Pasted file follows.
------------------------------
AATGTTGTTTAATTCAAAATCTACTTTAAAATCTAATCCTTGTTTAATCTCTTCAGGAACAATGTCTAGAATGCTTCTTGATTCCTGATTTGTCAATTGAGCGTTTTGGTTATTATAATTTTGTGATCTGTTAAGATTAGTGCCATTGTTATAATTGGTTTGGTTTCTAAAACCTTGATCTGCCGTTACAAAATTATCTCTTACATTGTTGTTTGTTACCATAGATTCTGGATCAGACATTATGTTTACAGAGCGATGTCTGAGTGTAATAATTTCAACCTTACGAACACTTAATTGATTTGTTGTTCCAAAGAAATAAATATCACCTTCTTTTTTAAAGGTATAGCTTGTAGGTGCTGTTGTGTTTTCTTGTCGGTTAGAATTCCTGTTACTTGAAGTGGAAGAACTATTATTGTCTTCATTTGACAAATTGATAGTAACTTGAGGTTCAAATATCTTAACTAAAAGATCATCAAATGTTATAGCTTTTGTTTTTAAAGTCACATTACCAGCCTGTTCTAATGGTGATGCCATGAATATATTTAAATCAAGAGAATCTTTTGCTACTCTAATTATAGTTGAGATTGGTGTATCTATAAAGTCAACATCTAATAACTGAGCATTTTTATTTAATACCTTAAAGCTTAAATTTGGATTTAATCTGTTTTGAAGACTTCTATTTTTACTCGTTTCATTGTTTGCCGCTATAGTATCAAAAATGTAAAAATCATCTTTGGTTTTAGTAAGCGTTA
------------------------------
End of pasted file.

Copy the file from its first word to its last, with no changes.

AATGTTGTTTAATTCAAAATCTACTTTAAAATCTAATCCTTGTTTAATCTCTTCAGGAACAATGTCTAGAATGCTTCTTGATTCCTGATTTGTCAATTGAGCGTTTTGGTTATTATAATTTTGTGATCTGTTAAGATTAGTGCCATTGTTATAATTGGTTTGGTTTCTAAAACCTTGATCTGCCGTTACAAAATTATCTCTTACATTGTTGTTTGTTACCATAGATTCTGGATCAGACATTATGTTTACAGAGCGATGTCTGAGTGTAATAATTTCAACCTTACGAACACTTAATTGATTTGTTGTTCCAAAGAAATAAATATCACCTTCTTTTTTAAAGGTATAGCTTGTAGGTGCTGTTGTGTTTTCTTGTCGGTTAGAATTCCTGTTACTTGAAGTGGAAGAACTATTATTGTCTTCATTTGACAAATTGATAGTAACTTGAGGTTCAAATATCTTAACTAAAAGATCATCAAATGTTATAGCTTTTGTTTTTAAAGTCACATTACCAGCCTGTTCTAATGGTGATGCCATGAATATATTTAAATCAAGAGAATCTTTTGCTACTCTAATTATAGTTGAGATTGGTGTATCTATAAAGTCAACATCTAATAACTGAGCATTTTTATTTAATACCTTAAAGCTTAAATTTGGATTTAATCTGTTTTGAAGACTTCTATTTTTACTCGTTTCATTGTTTGCCGCTATAGTATCAAAAATGTAAAAATCATCTTTGGTTTTAGTAAGCGTTA